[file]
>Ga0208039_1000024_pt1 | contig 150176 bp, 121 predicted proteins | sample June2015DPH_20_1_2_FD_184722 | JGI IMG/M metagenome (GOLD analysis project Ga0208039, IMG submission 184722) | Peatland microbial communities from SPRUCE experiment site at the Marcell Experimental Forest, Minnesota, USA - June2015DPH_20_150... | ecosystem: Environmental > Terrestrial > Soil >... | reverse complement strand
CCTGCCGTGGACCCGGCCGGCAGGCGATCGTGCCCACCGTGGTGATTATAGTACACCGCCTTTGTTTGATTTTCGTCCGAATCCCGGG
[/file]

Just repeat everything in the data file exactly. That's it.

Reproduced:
>Ga0208039_1000024_pt1 | contig 150176 bp, 121 predicted proteins | sample June2015DPH_20_1_2_FD_184722 | JGI IMG/M metagenome (GOLD analysis project Ga0208039, IMG submission 184722) | Peatland microbial communities from SPRUCE experiment site at the Marcell Experimental Forest, Minnesota, USA - June2015DPH_20_150... | ecosystem: Environmental > Terrestrial > Soil >... | reverse complement strand
CCTGCCGTGGACCCGGCCGGCAGGCGATCGTGCCCACCGTGGTGATTATAGTACACCGCCTTTGTTTGATTTTCGTCCGAATCCCGGG